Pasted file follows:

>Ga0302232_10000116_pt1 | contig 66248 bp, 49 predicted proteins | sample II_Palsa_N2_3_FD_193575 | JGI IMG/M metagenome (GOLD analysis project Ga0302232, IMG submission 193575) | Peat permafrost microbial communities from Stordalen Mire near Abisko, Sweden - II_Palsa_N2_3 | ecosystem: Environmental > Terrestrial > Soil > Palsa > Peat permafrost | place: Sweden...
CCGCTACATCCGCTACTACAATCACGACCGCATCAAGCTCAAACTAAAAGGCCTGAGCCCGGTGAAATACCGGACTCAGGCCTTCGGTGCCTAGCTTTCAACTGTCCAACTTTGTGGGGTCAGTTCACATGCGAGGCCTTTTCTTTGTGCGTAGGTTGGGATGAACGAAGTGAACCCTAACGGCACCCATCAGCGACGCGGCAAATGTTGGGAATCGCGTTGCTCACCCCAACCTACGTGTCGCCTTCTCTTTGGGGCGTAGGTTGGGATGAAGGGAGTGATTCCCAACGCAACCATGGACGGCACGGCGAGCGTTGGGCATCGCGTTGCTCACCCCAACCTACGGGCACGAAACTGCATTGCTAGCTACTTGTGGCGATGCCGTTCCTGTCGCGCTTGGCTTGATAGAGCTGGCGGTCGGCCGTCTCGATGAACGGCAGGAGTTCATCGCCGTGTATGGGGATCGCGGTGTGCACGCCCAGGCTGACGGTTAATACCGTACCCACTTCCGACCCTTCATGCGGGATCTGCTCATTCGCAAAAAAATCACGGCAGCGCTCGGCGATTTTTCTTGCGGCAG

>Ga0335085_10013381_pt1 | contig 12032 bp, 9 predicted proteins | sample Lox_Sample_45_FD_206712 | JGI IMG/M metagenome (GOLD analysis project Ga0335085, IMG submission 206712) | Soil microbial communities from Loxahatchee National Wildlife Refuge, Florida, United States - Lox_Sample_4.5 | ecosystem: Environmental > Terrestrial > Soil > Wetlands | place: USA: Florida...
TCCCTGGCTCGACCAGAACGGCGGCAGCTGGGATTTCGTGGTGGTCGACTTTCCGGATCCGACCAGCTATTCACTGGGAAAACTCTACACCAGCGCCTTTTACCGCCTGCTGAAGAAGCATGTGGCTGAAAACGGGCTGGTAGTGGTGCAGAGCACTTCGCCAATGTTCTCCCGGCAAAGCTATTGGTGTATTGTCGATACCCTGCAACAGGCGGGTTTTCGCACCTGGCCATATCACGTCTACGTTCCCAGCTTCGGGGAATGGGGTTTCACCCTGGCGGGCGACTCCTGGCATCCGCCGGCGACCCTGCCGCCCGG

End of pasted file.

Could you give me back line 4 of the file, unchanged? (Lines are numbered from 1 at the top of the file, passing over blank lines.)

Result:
TCCCTGGCTCGACCAGAACGGCGGCAGCTGGGATTTCGTGGTGGTCGACTTTCCGGATCCGACCAGCTATTCACTGGGAAAACTCTACACCAGCGCCTTTTACCGCCTGCTGAAGAAGCATGTGGCTGAAAACGGGCTGGTAGTGGTGCAGAGCACTTCGCCAATGTTCTCCCGGCAAAGCTATTGGTGTATTGTCGATACCCTGCAACAGGCGGGTTTTCGCACCTGGCCATATCACGTCTACGTTCCCAGCTTCGGGGAATGGGGTTTCACCCTGGCGGGCGACTCCTGGCATCCGCCGGCGACCCTGCCGCCCGG